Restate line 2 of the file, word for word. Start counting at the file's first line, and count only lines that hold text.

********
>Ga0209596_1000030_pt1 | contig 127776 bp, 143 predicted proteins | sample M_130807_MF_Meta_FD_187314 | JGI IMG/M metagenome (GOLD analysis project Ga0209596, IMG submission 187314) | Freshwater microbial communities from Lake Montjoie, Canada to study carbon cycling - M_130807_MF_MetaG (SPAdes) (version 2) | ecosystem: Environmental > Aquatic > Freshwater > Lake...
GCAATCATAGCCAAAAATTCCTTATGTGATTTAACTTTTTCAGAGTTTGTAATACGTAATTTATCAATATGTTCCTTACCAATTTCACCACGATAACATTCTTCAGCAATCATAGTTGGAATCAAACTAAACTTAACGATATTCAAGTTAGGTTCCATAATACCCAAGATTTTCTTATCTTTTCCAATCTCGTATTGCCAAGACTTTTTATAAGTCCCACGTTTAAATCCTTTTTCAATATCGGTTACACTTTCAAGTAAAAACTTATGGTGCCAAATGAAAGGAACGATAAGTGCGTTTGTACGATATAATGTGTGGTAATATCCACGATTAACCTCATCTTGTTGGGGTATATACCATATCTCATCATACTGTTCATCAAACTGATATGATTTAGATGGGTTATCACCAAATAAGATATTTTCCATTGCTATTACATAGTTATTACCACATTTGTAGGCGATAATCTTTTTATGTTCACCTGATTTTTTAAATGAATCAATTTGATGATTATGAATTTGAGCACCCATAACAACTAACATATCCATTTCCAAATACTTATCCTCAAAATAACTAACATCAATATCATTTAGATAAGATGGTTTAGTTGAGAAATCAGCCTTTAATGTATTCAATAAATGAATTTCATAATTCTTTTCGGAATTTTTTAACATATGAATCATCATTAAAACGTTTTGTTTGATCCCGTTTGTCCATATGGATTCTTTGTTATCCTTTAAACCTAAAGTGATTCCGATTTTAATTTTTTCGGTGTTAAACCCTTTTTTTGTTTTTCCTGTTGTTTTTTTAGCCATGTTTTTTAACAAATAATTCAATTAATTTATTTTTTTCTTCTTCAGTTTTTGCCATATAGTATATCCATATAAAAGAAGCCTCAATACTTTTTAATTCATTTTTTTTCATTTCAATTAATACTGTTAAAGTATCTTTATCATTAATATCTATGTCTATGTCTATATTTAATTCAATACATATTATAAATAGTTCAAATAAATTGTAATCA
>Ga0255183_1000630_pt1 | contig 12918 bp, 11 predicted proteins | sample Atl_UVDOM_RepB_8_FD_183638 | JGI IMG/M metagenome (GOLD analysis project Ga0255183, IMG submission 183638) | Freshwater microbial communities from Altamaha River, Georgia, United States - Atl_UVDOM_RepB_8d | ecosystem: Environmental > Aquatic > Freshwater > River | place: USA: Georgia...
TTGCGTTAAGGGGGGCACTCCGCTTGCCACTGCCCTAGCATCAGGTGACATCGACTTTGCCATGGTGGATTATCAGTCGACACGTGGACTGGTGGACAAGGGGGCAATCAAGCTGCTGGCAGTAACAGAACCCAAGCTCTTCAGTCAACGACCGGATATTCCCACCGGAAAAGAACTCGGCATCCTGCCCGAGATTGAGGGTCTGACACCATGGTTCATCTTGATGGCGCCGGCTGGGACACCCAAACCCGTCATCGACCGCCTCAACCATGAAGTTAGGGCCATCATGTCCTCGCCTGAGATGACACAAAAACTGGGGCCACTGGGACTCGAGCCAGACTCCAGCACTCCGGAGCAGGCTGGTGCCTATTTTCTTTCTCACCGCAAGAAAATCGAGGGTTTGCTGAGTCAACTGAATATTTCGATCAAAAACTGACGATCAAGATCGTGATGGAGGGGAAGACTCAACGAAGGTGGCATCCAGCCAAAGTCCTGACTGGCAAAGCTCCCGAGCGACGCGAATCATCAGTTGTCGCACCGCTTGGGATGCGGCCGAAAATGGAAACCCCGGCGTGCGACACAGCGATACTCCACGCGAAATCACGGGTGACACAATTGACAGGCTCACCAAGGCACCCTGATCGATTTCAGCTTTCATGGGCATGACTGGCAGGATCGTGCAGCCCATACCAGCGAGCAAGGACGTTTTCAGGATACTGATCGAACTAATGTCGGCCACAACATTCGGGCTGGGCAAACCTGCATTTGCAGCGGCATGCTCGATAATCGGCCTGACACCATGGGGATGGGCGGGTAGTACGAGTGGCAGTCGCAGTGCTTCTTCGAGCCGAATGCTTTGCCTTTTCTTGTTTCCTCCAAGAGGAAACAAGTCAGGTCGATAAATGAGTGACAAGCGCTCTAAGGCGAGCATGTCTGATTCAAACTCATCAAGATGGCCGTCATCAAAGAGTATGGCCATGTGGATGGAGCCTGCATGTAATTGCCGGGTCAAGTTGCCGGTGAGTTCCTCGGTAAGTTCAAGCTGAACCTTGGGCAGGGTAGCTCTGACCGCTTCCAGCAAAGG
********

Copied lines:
GCAATCATAGCCAAAAATTCCTTATGTGATTTAACTTTTTCAGAGTTTGTAATACGTAATTTATCAATATGTTCCTTACCAATTTCACCACGATAACATTCTTCAGCAATCATAGTTGGAATCAAACTAAACTTAACGATATTCAAGTTAGGTTCCATAATACCCAAGATTTTCTTATCTTTTCCAATCTCGTATTGCCAAGACTTTTTATAAGTCCCACGTTTAAATCCTTTTTCAATATCGGTTACACTTTCAAGTAAAAACTTATGGTGCCAAATGAAAGGAACGATAAGTGCGTTTGTACGATATAATGTGTGGTAATATCCACGATTAACCTCATCTTGTTGGGGTATATACCATATCTCATCATACTGTTCATCAAACTGATATGATTTAGATGGGTTATCACCAAATAAGATATTTTCCATTGCTATTACATAGTTATTACCACATTTGTAGGCGATAATCTTTTTATGTTCACCTGATTTTTTAAATGAATCAATTTGATGATTATGAATTTGAGCACCCATAACAACTAACATATCCATTTCCAAATACTTATCCTCAAAATAACTAACATCAATATCATTTAGATAAGATGGTTTAGTTGAGAAATCAGCCTTTAATGTATTCAATAAATGAATTTCATAATTCTTTTCGGAATTTTTTAACATATGAATCATCATTAAAACGTTTTGTTTGATCCCGTTTGTCCATATGGATTCTTTGTTATCCTTTAAACCTAAAGTGATTCCGATTTTAATTTTTTCGGTGTTAAACCCTTTTTTTGTTTTTCCTGTTGTTTTTTTAGCCATGTTTTTTAACAAATAATTCAATTAATTTATTTTTTTCTTCTTCAGTTTTTGCCATATAGTATATCCATATAAAAGAAGCCTCAATACTTTTTAATTCATTTTTTTTCATTTCAATTAATACTGTTAAAGTATCTTTATCATTAATATCTATGTCTATGTCTATATTTAATTCAATACATATTATAAATAGTTCAAATAAATTGTAATCA